Fishing, Life, Love & The Great Outdoors
Midwest Outdoors June 2009

June Bug Walleyes
By Joel “Doc” Kunz

If there is one thing that I learned a long time ago, it was that June is one of the best times of the year to fish here in Wolf River Country. White bass are usually still around in good numbers and the walleye fishing can be quite outstanding, especially on the lower lakes. There are also good numbers of walleye in the river, seemingly following the last groups of white bass back to the lakes. Bass fishing can also be quite good thanks to good numbers of largemouth and smallmouth in the system. There is plenty of prime habitat for both with many weedy bays and backwaters along with literally miles of rip-rap shorelines. Northern pike fishing can also be quite good and by June the catfish bite is usually going strong. Bluegill and perch can also be found throughout the system with year class numbers for both species well above average and nearing historical high marks. With so much open space to fish, anglers can usually find an area all to themselves, especially between Fremont and New London. Early mornings are the best time for walleye with the bite usually continuing until the start of the recreational boat traffic. That can be said for other species of fish like the bass and maybe even northern pike as well. Most fish will be active as the sun rises and seem to bite better until the boat traffic causes them to hold tighter to cover or be a little “spookier”. Still, good fishing lasts all month on the entire system.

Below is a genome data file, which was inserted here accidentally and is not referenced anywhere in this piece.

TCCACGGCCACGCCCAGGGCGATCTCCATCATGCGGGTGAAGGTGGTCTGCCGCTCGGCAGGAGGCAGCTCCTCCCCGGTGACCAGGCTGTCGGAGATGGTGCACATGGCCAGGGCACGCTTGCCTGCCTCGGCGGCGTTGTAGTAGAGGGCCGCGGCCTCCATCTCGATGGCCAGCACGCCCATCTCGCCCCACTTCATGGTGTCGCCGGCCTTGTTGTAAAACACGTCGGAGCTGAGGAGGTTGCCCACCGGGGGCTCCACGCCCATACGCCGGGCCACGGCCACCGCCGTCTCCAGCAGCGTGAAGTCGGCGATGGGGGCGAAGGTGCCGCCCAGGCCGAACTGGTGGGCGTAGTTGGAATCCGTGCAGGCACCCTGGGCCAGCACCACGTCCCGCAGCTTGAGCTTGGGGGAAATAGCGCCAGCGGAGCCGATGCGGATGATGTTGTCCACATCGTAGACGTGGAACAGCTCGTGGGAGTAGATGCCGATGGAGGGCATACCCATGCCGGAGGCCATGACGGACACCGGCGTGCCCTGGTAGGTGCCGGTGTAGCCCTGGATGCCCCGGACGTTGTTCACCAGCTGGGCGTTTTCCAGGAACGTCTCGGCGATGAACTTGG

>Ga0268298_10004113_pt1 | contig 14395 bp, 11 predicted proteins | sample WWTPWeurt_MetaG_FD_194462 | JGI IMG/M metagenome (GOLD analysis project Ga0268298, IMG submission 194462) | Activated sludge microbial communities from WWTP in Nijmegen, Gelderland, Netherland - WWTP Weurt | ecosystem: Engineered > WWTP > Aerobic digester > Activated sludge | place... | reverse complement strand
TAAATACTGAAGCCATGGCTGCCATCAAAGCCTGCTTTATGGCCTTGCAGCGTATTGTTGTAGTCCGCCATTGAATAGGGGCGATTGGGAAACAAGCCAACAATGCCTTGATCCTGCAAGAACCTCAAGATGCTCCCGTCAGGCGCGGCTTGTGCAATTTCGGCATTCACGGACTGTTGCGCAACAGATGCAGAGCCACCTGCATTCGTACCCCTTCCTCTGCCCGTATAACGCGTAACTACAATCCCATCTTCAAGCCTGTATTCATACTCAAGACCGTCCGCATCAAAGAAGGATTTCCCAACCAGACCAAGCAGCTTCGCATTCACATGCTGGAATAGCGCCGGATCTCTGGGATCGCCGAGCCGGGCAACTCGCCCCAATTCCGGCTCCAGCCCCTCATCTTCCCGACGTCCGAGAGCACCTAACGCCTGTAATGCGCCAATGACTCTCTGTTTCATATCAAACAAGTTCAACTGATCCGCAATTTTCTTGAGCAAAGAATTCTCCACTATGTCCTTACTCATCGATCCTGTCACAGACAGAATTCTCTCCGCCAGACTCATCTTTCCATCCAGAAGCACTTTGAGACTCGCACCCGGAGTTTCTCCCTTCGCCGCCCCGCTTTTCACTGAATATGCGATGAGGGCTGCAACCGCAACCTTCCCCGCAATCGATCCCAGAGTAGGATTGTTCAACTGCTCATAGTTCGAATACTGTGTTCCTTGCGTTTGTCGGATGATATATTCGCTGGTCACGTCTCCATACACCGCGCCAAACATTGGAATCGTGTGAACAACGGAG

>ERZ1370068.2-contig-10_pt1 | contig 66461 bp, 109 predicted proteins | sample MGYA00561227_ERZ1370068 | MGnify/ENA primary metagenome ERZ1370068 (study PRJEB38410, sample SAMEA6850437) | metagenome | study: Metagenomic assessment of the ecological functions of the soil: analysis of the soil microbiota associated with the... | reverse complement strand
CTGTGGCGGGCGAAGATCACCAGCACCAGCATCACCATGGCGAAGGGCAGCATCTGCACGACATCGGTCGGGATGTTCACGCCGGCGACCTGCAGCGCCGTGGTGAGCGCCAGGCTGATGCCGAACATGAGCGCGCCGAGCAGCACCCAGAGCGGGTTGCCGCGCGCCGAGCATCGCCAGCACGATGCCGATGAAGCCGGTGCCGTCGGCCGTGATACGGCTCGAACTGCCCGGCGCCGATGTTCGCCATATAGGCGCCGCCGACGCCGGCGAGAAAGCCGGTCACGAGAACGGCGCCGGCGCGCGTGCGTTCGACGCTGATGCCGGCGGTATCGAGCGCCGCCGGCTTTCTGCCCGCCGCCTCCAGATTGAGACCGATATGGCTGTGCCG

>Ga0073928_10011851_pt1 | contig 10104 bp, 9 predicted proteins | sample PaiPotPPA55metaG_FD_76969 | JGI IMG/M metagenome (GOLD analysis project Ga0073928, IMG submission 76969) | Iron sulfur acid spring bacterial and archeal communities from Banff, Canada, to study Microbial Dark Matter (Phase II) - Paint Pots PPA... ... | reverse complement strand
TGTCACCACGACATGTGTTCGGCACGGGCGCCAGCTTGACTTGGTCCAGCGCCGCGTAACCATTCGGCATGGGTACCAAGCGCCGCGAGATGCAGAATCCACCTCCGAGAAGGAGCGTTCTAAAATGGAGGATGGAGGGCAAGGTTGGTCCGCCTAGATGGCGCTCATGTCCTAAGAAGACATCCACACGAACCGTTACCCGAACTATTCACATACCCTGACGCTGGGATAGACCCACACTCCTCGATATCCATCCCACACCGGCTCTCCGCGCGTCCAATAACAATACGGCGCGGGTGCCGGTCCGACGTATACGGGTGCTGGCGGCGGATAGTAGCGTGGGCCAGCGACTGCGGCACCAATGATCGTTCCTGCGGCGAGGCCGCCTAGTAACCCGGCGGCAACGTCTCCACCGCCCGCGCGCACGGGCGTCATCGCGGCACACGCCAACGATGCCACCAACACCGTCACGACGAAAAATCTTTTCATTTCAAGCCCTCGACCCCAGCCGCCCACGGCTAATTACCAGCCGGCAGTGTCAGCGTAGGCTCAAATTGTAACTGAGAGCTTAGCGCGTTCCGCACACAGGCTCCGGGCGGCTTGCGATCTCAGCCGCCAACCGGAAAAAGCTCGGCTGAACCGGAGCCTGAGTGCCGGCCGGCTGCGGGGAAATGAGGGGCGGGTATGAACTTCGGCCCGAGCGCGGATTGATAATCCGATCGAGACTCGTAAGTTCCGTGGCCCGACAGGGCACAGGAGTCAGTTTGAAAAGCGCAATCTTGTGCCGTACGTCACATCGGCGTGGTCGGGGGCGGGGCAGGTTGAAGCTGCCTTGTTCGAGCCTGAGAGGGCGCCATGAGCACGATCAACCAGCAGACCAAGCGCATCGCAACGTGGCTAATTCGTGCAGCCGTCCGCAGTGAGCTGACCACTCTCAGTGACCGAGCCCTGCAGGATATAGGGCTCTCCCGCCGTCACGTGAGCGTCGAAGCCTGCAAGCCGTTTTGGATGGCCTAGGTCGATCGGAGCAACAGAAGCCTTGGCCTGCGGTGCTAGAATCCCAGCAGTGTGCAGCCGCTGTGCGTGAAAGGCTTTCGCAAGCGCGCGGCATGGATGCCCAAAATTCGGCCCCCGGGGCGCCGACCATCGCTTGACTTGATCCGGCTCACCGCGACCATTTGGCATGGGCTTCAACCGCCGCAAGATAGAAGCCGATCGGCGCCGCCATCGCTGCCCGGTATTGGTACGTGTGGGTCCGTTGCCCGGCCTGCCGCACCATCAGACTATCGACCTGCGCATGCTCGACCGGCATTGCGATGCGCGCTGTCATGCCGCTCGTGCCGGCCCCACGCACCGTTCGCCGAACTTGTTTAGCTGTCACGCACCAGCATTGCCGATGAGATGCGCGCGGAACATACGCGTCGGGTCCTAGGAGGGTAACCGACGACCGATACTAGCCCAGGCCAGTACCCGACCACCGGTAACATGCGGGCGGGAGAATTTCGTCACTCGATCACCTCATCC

Walleye are found throughout the Wolf River below the Shawano dam. Although local anglers talk about having to work for walleye on the river in places such as Leeman and Shiocton, there are still fish to be caught. An Odd Ball jig rigged weedless and cast to shoreline structure can produce walleye. I like the Berkley Alive 3” leech worked on a non stretch line with a 7 foot medium action rod with a fast tip in this situation. “Shad Tails” also work well but really can’t be hooked weedless. If I’m looking for more of a “minnow” action, a 4” grub tail will work and can be rigged weedless on the Odd Ball. A trick that works is to add a “beetle spin” to the combo for a bit of additional flash and vibration. A jig and leech combo works best after the sun comes up with the pre-dawn fishing being the best time for the crank baits. Sometimes they will bite all day on small cranks, but usually go deeper once the sun is up. This type of fishing can be found from Shawano to Lake Poygan, with walleye density, and boat traffic, increasingly larger as one travels towards Lake Poygan.

June is a good time for walleye out on Lake Poygan. Most are caught by anglers trolling crawler harnesses and small crank baits but there is a jig bite on some shallow rock piles and around the emerging weed beds. I like the tapered design of the Slo-Poke jig for pitching these areas as it too can be rigged weedless. A small piece of nightcrawler or real leech would be my go to choices for this type of fishing. Pitch to the edge of the weeds or rocks and let the bait sit for a few seconds before giving it a small hop. Those without trolling equipment can catch fish drifting over open water casting a “Beetle Spin” tipped with a leech and retrieved in a rise and fall pattern. Quite often the fish will bite as the bat falls through the water column.